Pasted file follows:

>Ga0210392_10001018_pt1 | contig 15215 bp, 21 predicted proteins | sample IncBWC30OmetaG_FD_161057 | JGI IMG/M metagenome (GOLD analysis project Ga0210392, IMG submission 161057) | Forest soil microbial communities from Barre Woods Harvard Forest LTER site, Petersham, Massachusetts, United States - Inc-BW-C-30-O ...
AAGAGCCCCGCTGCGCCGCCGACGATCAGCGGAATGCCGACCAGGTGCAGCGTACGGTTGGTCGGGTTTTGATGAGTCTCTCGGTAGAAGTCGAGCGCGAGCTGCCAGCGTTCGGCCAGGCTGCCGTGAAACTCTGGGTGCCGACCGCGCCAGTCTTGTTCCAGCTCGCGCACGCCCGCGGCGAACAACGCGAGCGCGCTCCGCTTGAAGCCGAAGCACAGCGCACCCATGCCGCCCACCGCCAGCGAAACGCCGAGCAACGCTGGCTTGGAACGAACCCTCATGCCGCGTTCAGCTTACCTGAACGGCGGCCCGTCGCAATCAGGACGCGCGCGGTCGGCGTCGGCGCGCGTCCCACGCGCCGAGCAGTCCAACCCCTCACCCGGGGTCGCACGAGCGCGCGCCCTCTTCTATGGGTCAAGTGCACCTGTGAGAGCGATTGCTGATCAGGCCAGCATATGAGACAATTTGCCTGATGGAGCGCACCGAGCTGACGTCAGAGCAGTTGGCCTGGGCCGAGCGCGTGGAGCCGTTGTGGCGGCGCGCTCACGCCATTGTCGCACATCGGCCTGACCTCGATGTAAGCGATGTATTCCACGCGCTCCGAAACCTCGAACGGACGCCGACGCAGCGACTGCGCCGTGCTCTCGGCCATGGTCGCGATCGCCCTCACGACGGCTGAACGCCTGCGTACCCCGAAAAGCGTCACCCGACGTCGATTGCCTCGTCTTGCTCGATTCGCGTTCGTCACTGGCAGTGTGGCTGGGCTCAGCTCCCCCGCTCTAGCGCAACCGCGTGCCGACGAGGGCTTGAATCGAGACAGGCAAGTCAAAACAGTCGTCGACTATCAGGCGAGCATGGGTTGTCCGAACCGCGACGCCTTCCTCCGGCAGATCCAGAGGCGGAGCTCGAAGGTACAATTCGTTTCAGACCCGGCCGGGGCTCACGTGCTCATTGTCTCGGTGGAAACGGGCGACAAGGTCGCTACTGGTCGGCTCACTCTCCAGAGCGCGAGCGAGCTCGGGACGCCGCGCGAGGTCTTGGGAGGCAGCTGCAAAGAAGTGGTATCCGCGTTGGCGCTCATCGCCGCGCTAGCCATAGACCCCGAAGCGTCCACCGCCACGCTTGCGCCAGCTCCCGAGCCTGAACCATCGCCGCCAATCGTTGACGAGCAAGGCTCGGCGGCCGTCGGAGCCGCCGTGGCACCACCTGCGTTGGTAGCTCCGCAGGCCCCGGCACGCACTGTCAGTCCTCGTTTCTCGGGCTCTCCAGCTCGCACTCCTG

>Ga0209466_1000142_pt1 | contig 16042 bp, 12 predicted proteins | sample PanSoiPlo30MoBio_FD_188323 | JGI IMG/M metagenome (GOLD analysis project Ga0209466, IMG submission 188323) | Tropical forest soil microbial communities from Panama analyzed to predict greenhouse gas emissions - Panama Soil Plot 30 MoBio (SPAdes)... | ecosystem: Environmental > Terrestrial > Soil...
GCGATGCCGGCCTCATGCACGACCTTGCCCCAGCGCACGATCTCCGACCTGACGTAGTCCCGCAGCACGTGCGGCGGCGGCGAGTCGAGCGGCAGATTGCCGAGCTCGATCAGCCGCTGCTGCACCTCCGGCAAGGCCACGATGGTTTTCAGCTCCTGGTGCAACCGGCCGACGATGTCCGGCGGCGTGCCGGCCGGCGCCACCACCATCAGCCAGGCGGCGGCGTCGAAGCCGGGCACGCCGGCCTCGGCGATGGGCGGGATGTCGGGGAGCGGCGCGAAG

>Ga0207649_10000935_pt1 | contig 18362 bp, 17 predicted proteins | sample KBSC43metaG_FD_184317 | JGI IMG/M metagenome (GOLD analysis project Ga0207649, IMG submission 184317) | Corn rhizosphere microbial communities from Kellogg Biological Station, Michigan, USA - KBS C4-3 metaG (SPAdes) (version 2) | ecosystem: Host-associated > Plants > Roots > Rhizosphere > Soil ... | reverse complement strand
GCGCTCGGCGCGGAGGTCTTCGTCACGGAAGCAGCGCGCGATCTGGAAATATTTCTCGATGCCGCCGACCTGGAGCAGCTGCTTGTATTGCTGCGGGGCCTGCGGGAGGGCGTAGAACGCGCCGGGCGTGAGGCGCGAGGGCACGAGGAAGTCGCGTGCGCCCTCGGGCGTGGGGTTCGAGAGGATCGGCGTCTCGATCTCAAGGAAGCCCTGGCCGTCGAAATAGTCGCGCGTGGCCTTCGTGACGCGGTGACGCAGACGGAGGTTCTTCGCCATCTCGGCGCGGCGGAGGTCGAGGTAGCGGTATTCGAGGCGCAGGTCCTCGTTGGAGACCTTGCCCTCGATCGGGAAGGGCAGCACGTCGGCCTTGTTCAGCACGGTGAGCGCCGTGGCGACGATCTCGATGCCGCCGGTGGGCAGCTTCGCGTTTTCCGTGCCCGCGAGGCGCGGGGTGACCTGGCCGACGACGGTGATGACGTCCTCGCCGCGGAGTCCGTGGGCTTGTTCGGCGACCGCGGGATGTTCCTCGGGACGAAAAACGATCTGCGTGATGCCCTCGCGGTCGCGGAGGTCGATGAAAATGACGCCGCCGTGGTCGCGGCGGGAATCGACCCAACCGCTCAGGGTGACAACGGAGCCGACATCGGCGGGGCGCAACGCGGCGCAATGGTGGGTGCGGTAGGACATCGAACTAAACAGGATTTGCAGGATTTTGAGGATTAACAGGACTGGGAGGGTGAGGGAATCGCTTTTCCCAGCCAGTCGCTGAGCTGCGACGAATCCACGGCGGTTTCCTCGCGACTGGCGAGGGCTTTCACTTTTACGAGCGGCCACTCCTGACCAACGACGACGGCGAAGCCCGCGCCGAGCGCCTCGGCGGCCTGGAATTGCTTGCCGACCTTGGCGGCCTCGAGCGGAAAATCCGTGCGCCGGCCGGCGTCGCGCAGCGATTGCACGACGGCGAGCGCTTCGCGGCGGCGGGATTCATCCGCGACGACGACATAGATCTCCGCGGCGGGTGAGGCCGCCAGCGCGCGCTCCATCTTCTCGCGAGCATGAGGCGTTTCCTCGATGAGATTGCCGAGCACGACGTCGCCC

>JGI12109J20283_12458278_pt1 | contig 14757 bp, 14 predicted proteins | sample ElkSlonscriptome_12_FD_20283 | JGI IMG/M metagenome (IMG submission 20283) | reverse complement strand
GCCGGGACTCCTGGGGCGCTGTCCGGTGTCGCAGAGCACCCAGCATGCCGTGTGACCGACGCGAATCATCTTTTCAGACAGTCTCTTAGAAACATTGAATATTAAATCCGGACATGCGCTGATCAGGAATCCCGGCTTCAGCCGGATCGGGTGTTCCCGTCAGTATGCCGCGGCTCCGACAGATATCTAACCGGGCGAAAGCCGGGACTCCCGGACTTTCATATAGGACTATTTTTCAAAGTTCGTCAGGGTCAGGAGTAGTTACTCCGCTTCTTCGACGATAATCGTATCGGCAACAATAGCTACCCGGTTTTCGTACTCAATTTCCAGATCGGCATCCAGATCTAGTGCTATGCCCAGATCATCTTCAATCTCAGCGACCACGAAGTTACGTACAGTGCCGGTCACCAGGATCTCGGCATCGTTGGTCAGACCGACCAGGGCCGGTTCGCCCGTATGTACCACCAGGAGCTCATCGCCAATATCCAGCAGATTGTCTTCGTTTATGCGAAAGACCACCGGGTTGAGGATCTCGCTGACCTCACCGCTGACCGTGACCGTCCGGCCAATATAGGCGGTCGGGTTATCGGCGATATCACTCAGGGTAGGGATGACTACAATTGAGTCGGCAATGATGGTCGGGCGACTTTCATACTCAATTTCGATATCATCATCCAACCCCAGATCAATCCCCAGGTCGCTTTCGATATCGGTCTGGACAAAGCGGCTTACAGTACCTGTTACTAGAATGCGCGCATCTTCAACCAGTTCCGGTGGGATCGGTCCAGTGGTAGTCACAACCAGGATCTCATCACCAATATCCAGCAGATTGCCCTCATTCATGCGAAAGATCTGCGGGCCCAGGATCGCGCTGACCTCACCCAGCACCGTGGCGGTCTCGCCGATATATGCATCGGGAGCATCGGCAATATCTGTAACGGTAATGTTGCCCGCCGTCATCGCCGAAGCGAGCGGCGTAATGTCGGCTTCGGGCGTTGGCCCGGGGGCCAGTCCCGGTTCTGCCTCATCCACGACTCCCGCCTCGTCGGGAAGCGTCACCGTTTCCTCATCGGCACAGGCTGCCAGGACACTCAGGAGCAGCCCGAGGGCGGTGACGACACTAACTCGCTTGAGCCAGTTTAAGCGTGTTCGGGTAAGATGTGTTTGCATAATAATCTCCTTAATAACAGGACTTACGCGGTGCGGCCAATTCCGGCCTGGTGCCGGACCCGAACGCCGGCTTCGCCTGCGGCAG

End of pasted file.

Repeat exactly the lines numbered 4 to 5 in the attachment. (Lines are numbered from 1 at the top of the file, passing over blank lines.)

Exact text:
GCGATGCCGGCCTCATGCACGACCTTGCCCCAGCGCACGATCTCCGACCTGACGTAGTCCCGCAGCACGTGCGGCGGCGGCGAGTCGAGCGGCAGATTGCCGAGCTCGATCAGCCGCTGCTGCACCTCCGGCAAGGCCACGATGGTTTTCAGCTCCTGGTGCAACCGGCCGACGATGTCCGGCGGCGTGCCGGCCGGCGCCACCACCATCAGCCAGGCGGCGGCGTCGAAGCCGGGCACGCCGGCCTCGGCGATGGGCGGGATGTCGGGGAGCGGCGCGAAG

>Ga0207649_10000935_pt1 | contig 18362 bp, 17 predicted proteins | sample KBSC43metaG_FD_184317 | JGI IMG/M metagenome (GOLD analysis project Ga0207649, IMG submission 184317) | Corn rhizosphere microbial communities from Kellogg Biological Station, Michigan, USA - KBS C4-3 metaG (SPAdes) (version 2) | ecosystem: Host-associated > Plants > Roots > Rhizosphere > Soil ... | reverse complement strand